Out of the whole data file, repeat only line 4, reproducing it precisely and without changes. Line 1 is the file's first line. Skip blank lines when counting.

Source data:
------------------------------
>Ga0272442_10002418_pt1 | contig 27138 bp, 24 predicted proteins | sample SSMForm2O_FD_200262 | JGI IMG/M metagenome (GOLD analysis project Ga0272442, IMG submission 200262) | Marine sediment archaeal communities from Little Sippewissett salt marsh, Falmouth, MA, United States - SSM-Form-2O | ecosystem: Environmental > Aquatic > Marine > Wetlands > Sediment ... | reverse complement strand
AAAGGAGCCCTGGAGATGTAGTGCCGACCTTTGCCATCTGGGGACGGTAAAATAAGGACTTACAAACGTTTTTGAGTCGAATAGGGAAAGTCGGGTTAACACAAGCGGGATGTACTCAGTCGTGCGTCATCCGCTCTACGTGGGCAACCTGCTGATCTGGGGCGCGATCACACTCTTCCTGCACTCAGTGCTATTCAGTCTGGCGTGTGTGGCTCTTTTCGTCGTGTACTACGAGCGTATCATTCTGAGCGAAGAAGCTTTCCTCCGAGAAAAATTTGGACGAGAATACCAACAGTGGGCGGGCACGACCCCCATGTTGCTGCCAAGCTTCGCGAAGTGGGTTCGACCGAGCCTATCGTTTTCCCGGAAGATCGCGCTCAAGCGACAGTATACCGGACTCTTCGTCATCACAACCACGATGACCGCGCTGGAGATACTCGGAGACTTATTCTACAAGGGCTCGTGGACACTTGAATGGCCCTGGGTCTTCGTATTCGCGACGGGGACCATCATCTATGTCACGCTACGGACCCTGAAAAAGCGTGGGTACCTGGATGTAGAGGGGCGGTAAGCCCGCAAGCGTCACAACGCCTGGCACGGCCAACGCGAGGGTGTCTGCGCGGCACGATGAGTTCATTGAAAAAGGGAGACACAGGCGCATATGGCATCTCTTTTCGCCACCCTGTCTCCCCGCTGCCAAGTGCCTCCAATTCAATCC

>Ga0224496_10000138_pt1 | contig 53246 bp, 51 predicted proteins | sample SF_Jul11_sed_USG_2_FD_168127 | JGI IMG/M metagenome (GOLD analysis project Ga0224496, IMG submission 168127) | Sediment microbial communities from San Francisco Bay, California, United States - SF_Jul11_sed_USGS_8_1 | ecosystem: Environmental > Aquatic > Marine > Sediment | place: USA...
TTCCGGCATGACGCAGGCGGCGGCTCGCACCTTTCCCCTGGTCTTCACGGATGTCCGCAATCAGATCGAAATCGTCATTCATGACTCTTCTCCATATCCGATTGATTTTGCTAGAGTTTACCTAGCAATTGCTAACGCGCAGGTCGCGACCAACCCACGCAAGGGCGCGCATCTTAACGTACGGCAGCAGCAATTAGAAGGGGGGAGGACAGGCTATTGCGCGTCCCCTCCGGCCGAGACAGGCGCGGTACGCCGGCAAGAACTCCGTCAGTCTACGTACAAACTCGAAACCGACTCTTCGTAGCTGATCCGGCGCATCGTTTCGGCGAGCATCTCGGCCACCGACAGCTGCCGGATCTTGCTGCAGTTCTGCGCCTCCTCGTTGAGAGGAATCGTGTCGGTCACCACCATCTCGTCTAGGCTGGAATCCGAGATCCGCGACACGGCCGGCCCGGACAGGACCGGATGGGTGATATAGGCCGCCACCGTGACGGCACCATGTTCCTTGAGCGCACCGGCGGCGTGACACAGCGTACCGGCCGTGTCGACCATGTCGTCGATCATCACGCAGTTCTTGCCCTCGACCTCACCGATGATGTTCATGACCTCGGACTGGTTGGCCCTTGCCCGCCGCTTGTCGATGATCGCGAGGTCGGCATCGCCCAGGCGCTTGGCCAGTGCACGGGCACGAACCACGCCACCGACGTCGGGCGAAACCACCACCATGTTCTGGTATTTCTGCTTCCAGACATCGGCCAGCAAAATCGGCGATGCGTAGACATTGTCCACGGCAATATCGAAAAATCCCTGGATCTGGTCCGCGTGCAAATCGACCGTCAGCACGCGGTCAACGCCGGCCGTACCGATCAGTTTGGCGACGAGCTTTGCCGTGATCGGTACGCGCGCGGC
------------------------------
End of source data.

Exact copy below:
TTCCGGCATGACGCAGGCGGCGGCTCGCACCTTTCCCCTGGTCTTCACGGATGTCCGCAATCAGATCGAAATCGTCATTCATGACTCTTCTCCATATCCGATTGATTTTGCTAGAGTTTACCTAGCAATTGCTAACGCGCAGGTCGCGACCAACCCACGCAAGGGCGCGCATCTTAACGTACGGCAGCAGCAATTAGAAGGGGGGAGGACAGGCTATTGCGCGTCCCCTCCGGCCGAGACAGGCGCGGTACGCCGGCAAGAACTCCGTCAGTCTACGTACAAACTCGAAACCGACTCTTCGTAGCTGATCCGGCGCATCGTTTCGGCGAGCATCTCGGCCACCGACAGCTGCCGGATCTTGCTGCAGTTCTGCGCCTCCTCGTTGAGAGGAATCGTGTCGGTCACCACCATCTCGTCTAGGCTGGAATCCGAGATCCGCGACACGGCCGGCCCGGACAGGACCGGATGGGTGATATAGGCCGCCACCGTGACGGCACCATGTTCCTTGAGCGCACCGGCGGCGTGACACAGCGTACCGGCCGTGTCGACCATGTCGTCGATCATCACGCAGTTCTTGCCCTCGACCTCACCGATGATGTTCATGACCTCGGACTGGTTGGCCCTTGCCCGCCGCTTGTCGATGATCGCGAGGTCGGCATCGCCCAGGCGCTTGGCCAGTGCACGGGCACGAACCACGCCACCGACGTCGGGCGAAACCACCACCATGTTCTGGTATTTCTGCTTCCAGACATCGGCCAGCAAAATCGGCGATGCGTAGACATTGTCCACGGCAATATCGAAAAATCCCTGGATCTGGTCCGCGTGCAAATCGACCGTCAGCACGCGGTCAACGCCGGCCGTACCGATCAGTTTGGCGACGAGCTTTGCCGTGATCGGTACGCGCGCGGC